Crossing America by train is a superb way to enjoy some of the country’s most spectacular scenery as well as an opportunity to get to know some fascinating fellow travellers sharing the epic journey from Chicago to San Francisco.
The Zephyr originally ran from 1949 until 1970 when it was withdrawn due to falling passenger numbers. Amtrak, the American rail network revived it in 1983, and it still takes the same 52 hours it required in 1949 to traverse the nearly 2500 miles of the route to the Bay Area of California.
Here is a a more detailed map
We started our journey at Chicago’s magnificent Union station, the location for many famous films such as The Untouchables, Dark Knight and Blade Runner
On leaving Chicago we quickly moved into the flat cornfields of Illinois. The train made periodic scheduled stops which sometimes provided a chance to alight and stretch the legs such as in Galesburg.
Despite the many miles of prairies and small towns of Illinois and Iowa, there was a range of interesting sights along the way, such as election posters and small town high streets which had seen more prosperous times.
A milestone on the journey was crossing the Mississippi River in Burlington Iowa.
After our first evening meal, it was soon time to retire to our compartment for the night which involved converting our seats into bunk beds – not the most spacious sleeping accommodation but all part of the fun. It required quite careful organisation to maximise the limited available space. The bedtime experience is certainly unique, especially the additional roll you get from being in the upper deck of the carriage at the tail of the train. The continuous blast of the train horn during the night as it roared through the mid-west added an almost 1950’s cinematic touch to the ride. In case you want to share the sound take a listen.
Our first night’s sleep ended as we arrived at Denver’s Union station at dawn. It was quite magical pulling up at the platform just as the sky turned pink on a chilly morning at 7.00 am. We emerged for a 30 minute break to admire the recently restored station which was buzzing with commuters rushing to grab their morning ‘artisan’ espressos. Judging from the station, it certainly justified Denver’s reputation as a thriving hi-tech and financial centre, the ‘Wall St of the Rocky Mountains’.
Climbing through Colorado, the scenery was becoming very attractive as we snaked though the Rocky Mountains (including 33 tunnels), crossed the Continental divide at over 9000 feet, and began travelling alongside the Colorado River via some spectacular canyons.
To enjoy such scenery from both sides of the train we took a seat in the observation car
Apart from the beautiful landscape, the most memorable aspect of the journey was our encounters with fellow passengers, whether in the observation car or during mealtimes, when the choice of sharing the dinner table was left to the catering manager.
Our first such encounter involved a man who without much prompting, began pouring out his life story about the rise and fall of his rental business (he ended up in jail) and which climaxed with him tearfully rueing the fact his sister had financially (and morally) betrayed him whilst he was in jail, and he was only now recovering from bankruptcy and depression.Another passenger casually revealed she had just left her man in Alabama (‘a bad situation’), was carrying all her belongings in a suitcase, and starting a new life in Oregon. Aside from these rather down beat stories, we met many delightful passengers from very diverse backgrounds, the only common factor being the joy of travelling by long distance train.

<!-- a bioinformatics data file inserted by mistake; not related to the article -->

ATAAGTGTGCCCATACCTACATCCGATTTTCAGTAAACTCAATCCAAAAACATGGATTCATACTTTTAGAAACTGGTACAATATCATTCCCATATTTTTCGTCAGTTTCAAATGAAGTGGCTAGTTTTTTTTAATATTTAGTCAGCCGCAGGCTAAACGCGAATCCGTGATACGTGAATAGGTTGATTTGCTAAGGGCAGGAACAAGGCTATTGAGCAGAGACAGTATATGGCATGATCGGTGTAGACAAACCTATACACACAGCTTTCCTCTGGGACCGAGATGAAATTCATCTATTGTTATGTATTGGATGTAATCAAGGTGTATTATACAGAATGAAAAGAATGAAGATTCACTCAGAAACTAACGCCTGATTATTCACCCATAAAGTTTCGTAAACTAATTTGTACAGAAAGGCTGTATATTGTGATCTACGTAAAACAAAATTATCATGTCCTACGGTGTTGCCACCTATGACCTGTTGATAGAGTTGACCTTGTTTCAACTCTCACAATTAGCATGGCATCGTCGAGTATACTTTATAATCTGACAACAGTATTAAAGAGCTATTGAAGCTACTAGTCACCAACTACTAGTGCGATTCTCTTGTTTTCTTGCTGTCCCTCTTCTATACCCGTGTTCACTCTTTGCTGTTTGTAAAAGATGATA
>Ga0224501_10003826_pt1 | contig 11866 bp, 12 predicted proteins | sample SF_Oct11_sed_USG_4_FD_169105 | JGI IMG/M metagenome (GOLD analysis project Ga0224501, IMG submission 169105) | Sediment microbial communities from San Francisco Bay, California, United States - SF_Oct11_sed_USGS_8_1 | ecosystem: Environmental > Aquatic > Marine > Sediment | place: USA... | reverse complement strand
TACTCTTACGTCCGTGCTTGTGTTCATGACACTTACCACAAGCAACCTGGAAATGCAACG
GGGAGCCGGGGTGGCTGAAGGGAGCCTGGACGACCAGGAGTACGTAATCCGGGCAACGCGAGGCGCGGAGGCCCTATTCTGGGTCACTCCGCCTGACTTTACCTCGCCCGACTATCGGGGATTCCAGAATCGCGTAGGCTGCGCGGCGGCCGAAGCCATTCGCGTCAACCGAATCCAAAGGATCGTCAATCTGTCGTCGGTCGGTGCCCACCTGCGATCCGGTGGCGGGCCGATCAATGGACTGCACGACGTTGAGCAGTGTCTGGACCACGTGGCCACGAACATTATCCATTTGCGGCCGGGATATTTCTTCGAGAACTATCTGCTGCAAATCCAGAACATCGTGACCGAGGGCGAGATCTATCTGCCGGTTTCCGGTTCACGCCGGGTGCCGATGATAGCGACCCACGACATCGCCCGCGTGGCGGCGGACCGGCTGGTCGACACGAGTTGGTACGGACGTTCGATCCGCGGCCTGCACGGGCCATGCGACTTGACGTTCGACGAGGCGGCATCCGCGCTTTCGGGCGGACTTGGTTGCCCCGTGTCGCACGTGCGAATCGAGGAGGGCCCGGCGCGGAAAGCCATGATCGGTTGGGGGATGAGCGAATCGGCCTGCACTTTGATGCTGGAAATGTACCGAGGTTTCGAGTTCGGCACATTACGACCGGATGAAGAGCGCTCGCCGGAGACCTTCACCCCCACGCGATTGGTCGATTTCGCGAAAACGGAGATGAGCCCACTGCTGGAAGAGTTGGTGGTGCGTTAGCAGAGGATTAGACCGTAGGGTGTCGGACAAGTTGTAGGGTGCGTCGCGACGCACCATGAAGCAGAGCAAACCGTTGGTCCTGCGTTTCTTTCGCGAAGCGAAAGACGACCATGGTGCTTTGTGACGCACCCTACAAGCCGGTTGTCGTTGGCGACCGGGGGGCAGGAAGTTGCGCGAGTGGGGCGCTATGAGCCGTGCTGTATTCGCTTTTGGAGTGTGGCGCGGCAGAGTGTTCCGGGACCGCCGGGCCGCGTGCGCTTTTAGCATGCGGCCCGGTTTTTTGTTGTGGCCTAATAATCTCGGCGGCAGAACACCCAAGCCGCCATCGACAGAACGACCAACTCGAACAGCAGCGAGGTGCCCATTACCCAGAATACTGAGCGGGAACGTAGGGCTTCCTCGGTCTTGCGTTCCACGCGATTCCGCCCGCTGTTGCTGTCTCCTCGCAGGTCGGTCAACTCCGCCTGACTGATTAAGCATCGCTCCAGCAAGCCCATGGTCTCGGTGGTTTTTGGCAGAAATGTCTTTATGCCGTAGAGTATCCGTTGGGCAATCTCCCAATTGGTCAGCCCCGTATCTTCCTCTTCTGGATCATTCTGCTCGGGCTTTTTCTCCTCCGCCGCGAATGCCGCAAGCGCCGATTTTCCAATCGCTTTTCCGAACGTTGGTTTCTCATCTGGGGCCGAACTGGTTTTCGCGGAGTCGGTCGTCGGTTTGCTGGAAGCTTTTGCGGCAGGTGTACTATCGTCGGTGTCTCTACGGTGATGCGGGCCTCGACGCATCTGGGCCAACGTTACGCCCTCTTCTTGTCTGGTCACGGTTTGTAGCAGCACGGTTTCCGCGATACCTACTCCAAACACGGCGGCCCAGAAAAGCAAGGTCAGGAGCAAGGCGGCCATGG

Come the need for rest or privacy, we could retreat to our compartment and bed, but the hardy Amish family in the picture spent the whole journey at their observation car table.
Our last two stops in Colorado included Glenwood Springs and Grand Junction. The last call on the notice board (in the second picture) had to be taken seriously for those passengers stepping off for a short break. We later learned we had left one passenger behind in Reno – a regular occurrence according to our conductor.
As the sun lowered and we crossed over the state border into Utah, the view from the train became quite riveting. It began to feel like the wild west.
As the sun set over the Utah desert we passed by two largely abandoned towns, Cisco and Thompson Springs, which had featured in the film Thelma and Louise. One of those moments when it was frustrating not to be able to get off and explore.
During our second night we stopped at Salt Lake City, and then travelled across the salt flats before entering Nevada. Breakfast was served as we pulled into Reno. Before long we had crossed the state boundary into California. Our first two stops were Truckee and Colfax
At this stage an Amtrak employee provided commentary (from a script) as we traversed the Sierra Nevada and passed through the Donner Pass. Not everyone was fully engaged with his revelations.
By now we were a little punch drunk on the scenery but just as intrigued by the range of passengers we were meeting – a hirsute delivery driver regaled us with his tales of panning for gold in the hills, an activity I assumed had long since been abandoned.
After a largely neglected lunch – the rather bland Amtrak menu had become a little repetitive, we soon descended into Sacramento, the state capital, followed finally by the long coastal skirting of the San Francisco Bay Area. Compared to the grandeur of Chicago’s Union Station, it was somewhat anti-climatic to arrive not at San Francisco but the neighbouring small city of Emeryville, amazingly nearly an hour ahead of schedule.
A little exhausted, but still feeling a residue of euphoria from our memorable journey, we were glad to be met by friends, and could soon enjoy watching the sun set over San Francisco’s Golden Gate Bridge whilst we sipped our beer across the bay in Berkeley.